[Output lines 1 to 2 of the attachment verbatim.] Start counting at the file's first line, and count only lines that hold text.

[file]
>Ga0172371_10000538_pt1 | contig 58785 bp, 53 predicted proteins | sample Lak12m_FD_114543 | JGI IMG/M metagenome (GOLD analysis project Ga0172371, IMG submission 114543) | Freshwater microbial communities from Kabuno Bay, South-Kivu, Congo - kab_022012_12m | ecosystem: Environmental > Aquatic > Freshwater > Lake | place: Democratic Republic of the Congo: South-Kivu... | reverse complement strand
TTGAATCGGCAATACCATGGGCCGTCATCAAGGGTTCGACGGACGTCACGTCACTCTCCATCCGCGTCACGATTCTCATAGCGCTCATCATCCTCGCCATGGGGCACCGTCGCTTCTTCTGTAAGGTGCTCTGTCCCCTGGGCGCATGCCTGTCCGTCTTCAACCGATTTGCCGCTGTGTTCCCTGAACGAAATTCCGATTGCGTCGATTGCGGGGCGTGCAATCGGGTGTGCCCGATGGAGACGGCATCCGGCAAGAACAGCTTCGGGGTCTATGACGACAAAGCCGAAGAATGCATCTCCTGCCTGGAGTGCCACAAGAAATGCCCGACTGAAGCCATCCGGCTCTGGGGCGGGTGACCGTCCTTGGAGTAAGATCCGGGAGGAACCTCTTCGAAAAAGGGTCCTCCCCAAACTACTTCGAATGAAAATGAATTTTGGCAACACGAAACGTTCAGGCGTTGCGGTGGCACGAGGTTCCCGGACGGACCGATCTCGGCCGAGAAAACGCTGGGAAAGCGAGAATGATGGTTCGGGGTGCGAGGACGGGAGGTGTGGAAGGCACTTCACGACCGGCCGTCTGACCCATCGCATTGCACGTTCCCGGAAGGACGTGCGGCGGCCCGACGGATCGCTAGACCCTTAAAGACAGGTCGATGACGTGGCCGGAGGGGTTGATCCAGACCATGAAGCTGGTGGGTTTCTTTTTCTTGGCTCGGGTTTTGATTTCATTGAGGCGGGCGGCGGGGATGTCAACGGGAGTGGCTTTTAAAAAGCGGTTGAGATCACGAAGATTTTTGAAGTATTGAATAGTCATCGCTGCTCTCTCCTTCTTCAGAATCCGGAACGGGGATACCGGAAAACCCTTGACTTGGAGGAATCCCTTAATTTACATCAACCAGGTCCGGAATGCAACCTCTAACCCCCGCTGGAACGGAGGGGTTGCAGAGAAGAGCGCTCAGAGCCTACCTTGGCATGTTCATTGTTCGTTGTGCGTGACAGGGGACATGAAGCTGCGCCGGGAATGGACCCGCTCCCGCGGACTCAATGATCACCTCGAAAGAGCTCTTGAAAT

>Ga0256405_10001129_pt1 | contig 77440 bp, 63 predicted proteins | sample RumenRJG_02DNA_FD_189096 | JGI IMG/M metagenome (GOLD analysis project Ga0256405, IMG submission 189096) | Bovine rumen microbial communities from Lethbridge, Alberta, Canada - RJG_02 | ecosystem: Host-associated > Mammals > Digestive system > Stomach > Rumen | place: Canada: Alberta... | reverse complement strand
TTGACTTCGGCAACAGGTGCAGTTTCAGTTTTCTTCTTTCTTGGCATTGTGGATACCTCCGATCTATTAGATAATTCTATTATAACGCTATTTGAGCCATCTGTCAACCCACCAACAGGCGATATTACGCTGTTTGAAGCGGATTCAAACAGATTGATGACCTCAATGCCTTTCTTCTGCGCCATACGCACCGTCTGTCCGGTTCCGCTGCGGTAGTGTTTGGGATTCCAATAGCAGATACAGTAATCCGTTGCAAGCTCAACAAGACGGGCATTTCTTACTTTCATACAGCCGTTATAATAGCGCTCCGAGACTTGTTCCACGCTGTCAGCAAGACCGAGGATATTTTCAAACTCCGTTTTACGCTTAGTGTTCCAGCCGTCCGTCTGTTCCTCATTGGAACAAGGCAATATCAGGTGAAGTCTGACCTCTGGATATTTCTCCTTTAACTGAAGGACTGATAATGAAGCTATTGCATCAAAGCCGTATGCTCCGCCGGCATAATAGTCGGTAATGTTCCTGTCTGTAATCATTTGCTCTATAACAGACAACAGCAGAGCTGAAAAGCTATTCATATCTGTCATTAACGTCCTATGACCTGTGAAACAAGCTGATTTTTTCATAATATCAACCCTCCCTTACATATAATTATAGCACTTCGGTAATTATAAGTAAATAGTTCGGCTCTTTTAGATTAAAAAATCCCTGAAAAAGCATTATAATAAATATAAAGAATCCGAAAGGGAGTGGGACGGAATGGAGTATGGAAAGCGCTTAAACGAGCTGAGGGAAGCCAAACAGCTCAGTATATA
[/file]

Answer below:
>Ga0172371_10000538_pt1 | contig 58785 bp, 53 predicted proteins | sample Lak12m_FD_114543 | JGI IMG/M metagenome (GOLD analysis project Ga0172371, IMG submission 114543) | Freshwater microbial communities from Kabuno Bay, South-Kivu, Congo - kab_022012_12m | ecosystem: Environmental > Aquatic > Freshwater > Lake | place: Democratic Republic of the Congo: South-Kivu... | reverse complement strand
TTGAATCGGCAATACCATGGGCCGTCATCAAGGGTTCGACGGACGTCACGTCACTCTCCATCCGCGTCACGATTCTCATAGCGCTCATCATCCTCGCCATGGGGCACCGTCGCTTCTTCTGTAAGGTGCTCTGTCCCCTGGGCGCATGCCTGTCCGTCTTCAACCGATTTGCCGCTGTGTTCCCTGAACGAAATTCCGATTGCGTCGATTGCGGGGCGTGCAATCGGGTGTGCCCGATGGAGACGGCATCCGGCAAGAACAGCTTCGGGGTCTATGACGACAAAGCCGAAGAATGCATCTCCTGCCTGGAGTGCCACAAGAAATGCCCGACTGAAGCCATCCGGCTCTGGGGCGGGTGACCGTCCTTGGAGTAAGATCCGGGAGGAACCTCTTCGAAAAAGGGTCCTCCCCAAACTACTTCGAATGAAAATGAATTTTGGCAACACGAAACGTTCAGGCGTTGCGGTGGCACGAGGTTCCCGGACGGACCGATCTCGGCCGAGAAAACGCTGGGAAAGCGAGAATGATGGTTCGGGGTGCGAGGACGGGAGGTGTGGAAGGCACTTCACGACCGGCCGTCTGACCCATCGCATTGCACGTTCCCGGAAGGACGTGCGGCGGCCCGACGGATCGCTAGACCCTTAAAGACAGGTCGATGACGTGGCCGGAGGGGTTGATCCAGACCATGAAGCTGGTGGGTTTCTTTTTCTTGGCTCGGGTTTTGATTTCATTGAGGCGGGCGGCGGGGATGTCAACGGGAGTGGCTTTTAAAAAGCGGTTGAGATCACGAAGATTTTTGAAGTATTGAATAGTCATCGCTGCTCTCTCCTTCTTCAGAATCCGGAACGGGGATACCGGAAAACCCTTGACTTGGAGGAATCCCTTAATTTACATCAACCAGGTCCGGAATGCAACCTCTAACCCCCGCTGGAACGGAGGGGTTGCAGAGAAGAGCGCTCAGAGCCTACCTTGGCATGTTCATTGTTCGTTGTGCGTGACAGGGGACATGAAGCTGCGCCGGGAATGGACCCGCTCCCGCGGACTCAATGATCACCTCGAAAGAGCTCTTGAAAT